Wood grass, Indian grass, hay. Chrysopogon nutans.
 Note:Many plants are popularly called grasses which are not true grasses botanically considered, such as black grass, goose grass, star grass, etc.
 Black grass, a kind of small rush (Juncus Gerardi), growing in salt marshes, used for making salt hay.
 Grass of the Andes, an oat grass, the Arrhenatherum avenaceum of Europe.-- Grass of Parnassus, a plant of the genus Parnassia growing in wet ground.  The European species is Parnassia palustris; in the United States there are several species.
 Grass bass Zool., the calico bass.
 Grass bird, the dunlin.
 Grass cloth, a cloth woven from the tough fibers of the grass-cloth plant.
 Grass-cloth plant, a perennial herb of the Nettle family (Bœhmeria nivea syn. Urtica nivea), which grows in Sumatra, China, and Assam, whose inner bark has fine and strong fibers suited for textile purposes.
 Grass finch. Zool. (a) A common American sparrow  (Poöcætes gramineus); -- called also vesper sparrow and bay-winged bunting. (b) Any Australian finch, of the genus Poëphila, of which several species are known.
 Grass lamb, a lamb suckled by a dam running on pasture land and giving rich milk.-- Grass land, land kept in grass and not tilled.
 Grass moth Zool., one of many small moths of the genus Crambus, found in grass.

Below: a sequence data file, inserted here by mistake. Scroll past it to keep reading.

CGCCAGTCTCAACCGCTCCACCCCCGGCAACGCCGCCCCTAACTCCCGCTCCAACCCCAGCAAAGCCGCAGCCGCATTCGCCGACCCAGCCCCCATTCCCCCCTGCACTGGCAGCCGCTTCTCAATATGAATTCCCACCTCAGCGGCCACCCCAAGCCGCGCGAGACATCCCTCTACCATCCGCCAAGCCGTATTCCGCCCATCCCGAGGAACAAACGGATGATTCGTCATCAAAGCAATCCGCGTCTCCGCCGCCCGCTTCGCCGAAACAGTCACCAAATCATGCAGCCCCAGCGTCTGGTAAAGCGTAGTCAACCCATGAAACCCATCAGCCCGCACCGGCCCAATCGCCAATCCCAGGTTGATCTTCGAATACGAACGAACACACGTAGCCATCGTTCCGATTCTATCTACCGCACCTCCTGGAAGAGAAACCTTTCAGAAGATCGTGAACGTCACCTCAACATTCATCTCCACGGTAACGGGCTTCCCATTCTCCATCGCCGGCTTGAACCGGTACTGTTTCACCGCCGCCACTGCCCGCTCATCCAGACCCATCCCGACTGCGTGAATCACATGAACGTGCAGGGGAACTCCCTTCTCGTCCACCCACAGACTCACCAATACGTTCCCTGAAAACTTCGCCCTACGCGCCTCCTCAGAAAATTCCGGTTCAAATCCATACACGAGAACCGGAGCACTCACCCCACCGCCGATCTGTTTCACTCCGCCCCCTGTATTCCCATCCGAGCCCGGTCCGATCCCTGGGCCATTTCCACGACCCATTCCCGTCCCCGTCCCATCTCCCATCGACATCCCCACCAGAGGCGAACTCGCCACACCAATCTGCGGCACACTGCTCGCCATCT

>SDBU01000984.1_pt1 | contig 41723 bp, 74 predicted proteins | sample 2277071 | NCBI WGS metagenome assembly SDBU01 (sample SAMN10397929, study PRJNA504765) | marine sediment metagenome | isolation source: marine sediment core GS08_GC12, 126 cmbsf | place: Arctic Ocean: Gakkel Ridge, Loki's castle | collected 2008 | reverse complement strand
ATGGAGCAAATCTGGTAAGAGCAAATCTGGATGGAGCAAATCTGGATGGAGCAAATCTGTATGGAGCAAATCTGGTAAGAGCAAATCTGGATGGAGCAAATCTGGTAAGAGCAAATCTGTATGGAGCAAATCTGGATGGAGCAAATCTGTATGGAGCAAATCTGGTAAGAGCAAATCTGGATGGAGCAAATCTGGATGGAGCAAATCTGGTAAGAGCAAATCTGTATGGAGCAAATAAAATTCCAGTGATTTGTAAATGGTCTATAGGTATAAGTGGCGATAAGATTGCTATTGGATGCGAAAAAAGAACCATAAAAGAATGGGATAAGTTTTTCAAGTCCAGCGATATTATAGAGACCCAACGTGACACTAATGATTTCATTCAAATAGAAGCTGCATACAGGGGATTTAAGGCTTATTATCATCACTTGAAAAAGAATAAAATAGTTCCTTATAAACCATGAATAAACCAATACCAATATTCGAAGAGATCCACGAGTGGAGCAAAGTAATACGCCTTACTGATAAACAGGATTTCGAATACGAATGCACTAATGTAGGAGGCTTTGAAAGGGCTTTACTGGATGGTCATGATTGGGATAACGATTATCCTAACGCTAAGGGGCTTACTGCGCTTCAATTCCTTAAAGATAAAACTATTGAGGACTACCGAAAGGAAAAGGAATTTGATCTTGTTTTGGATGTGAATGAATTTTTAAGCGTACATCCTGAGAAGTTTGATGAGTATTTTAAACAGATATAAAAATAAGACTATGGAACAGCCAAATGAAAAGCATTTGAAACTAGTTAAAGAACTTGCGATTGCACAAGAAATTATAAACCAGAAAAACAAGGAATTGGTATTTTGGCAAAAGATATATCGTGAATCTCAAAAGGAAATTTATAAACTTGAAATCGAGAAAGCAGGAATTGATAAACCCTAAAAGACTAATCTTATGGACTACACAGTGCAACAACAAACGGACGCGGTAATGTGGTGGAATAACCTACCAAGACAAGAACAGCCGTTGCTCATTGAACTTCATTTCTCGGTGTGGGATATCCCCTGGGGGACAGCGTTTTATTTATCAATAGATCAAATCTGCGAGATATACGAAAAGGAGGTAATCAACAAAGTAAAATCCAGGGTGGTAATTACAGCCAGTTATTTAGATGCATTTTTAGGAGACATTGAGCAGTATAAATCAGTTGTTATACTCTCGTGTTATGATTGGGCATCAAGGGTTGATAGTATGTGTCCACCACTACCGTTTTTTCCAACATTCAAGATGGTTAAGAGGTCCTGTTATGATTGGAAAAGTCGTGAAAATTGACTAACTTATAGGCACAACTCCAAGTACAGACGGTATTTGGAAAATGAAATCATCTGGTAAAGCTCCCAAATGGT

Grass oil, a fragrant essential volatile oil, obtained in India from grasses of the genus Andropogon, etc.; -- used in perfumery under the name of citronella, ginger grass oil, lemon grass oil, essence of verbena etc.
 Grass owl Zool., a South African owl  (Strix Capensis).
 Grass parrakeet Zool., any of several species of Australian parrots, of the genus Euphemia; --  also applied to the zebra parrakeet.
 Grass plover Zool., the upland or field plover.
 Grass poly Bot., a species of willowwort (Lythrum Hyssopifolia). --Johnson.
 Crass quit Zool., one of several tropical American finches of the genus Euetheia. The males have most of the head and chest black and often marked with yellow.
 Grass snake.  Zool. (a) The common English, or ringed, snake (Tropidonotus natrix). (b) The common green snake of the Northern United States. See Green snake, under Green.
 Grass snipe Zool., the pectoral sandpiper (Tringa maculata); -- called also jacksnipe in America.
 Grass spider Zool., a common spider (Agelena nævia), which spins flat webs on grass, conspicuous when covered with dew.
 Grass sponge Zool., an inferior kind of commercial sponge from Florida and the Bahamas.
 Grass table. Arch. See Earth table, under Earth.
 Grass vetch Bot., a vetch (Lathyrus Nissolia), with narrow grasslike leaves.
 Grass widow.  [Cf. Prov. R. an unmarried mother, G. strohwittwe a mock widow, Sw. gräsenka a grass widow.] (a) An unmarried woman who is a mother. [Obs.] (b) A woman separated from her husband by abandonment or prolonged absence; a woman living apart from her husband. [Slang.]
 Grass wrack Bot. eelgrass.
 To bring to grass Mining., to raise, as ore, to the surface of the ground.
 To put to grass, To put out to grass, to put out to graze a season, as cattle.